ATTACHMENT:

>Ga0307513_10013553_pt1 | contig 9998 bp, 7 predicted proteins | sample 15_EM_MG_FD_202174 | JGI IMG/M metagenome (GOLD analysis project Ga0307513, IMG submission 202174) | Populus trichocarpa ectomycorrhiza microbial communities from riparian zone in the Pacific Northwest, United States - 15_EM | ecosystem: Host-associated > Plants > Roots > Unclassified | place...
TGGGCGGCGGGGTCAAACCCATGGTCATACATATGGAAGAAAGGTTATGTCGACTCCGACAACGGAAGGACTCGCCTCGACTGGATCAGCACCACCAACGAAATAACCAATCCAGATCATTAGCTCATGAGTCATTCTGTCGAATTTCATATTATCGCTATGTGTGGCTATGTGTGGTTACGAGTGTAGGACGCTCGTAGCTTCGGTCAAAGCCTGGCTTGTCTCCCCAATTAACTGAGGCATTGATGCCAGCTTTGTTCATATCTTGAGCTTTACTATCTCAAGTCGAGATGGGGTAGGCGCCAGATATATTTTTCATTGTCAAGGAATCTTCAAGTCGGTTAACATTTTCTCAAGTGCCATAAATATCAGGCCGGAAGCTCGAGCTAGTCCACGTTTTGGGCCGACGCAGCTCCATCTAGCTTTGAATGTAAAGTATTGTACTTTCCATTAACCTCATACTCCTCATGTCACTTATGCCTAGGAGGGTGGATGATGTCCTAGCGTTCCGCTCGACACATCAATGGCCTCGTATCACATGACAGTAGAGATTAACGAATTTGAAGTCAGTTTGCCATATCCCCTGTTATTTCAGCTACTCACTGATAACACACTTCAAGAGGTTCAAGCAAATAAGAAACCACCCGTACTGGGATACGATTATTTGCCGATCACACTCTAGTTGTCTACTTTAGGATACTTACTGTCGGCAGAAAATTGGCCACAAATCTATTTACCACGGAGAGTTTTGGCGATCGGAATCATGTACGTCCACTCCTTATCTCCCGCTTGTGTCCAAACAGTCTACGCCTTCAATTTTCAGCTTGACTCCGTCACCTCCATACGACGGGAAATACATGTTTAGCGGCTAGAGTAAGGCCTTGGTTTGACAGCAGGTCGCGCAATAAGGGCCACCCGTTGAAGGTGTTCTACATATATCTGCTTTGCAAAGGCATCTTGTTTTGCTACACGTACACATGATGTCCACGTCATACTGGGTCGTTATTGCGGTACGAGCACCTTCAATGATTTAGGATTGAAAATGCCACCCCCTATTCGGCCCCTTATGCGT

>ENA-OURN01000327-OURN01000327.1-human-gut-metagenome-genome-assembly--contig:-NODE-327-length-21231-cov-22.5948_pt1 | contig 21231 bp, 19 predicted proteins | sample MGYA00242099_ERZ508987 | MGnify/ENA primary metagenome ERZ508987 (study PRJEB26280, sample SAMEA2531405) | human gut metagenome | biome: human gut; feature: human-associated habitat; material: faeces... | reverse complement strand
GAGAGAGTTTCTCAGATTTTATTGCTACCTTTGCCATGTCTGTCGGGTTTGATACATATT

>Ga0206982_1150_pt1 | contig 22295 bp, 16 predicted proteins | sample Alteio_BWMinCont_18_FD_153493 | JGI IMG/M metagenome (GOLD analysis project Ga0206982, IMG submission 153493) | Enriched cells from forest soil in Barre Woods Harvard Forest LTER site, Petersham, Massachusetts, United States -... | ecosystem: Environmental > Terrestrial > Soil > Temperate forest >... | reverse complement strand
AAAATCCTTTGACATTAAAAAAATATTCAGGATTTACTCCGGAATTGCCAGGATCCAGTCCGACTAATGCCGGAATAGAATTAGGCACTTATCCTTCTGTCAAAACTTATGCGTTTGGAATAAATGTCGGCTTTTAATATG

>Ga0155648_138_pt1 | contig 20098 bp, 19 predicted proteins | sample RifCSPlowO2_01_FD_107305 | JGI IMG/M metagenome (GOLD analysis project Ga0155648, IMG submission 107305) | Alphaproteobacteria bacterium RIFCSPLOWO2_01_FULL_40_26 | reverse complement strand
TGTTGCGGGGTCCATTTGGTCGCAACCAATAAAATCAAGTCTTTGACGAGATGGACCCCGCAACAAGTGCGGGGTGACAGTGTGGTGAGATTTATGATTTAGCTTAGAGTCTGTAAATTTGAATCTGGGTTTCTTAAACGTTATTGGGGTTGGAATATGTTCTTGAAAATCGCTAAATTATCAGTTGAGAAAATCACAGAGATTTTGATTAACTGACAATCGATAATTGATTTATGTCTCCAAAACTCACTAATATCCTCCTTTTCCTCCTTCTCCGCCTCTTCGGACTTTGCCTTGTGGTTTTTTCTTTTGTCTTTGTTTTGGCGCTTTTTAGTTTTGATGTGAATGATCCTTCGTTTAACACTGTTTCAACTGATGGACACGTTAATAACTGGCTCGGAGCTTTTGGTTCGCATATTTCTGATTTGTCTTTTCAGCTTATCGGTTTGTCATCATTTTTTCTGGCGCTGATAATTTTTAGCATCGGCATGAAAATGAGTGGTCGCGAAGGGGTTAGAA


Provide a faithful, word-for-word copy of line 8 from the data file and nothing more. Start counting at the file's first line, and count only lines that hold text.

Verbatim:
TGTTGCGGGGTCCATTTGGTCGCAACCAATAAAATCAAGTCTTTGACGAGATGGACCCCGCAACAAGTGCGGGGTGACAGTGTGGTGAGATTTATGATTTAGCTTAGAGTCTGTAAATTTGAATCTGGGTTTCTTAAACGTTATTGGGGTTGGAATATGTTCTTGAAAATCGCTAAATTATCAGTTGAGAAAATCACAGAGATTTTGATTAACTGACAATCGATAATTGATTTATGTCTCCAAAACTCACTAATATCCTCCTTTTCCTCCTTCTCCGCCTCTTCGGACTTTGCCTTGTGGTTTTTTCTTTTGTCTTTGTTTTGGCGCTTTTTAGTTTTGATGTGAATGATCCTTCGTTTAACACTGTTTCAACTGATGGACACGTTAATAACTGGCTCGGAGCTTTTGGTTCGCATATTTCTGATTTGTCTTTTCAGCTTATCGGTTTGTCATCATTTTTTCTGGCGCTGATAATTTTTAGCATCGGCATGAAAATGAGTGGTCGCGAAGGGGTTAGAA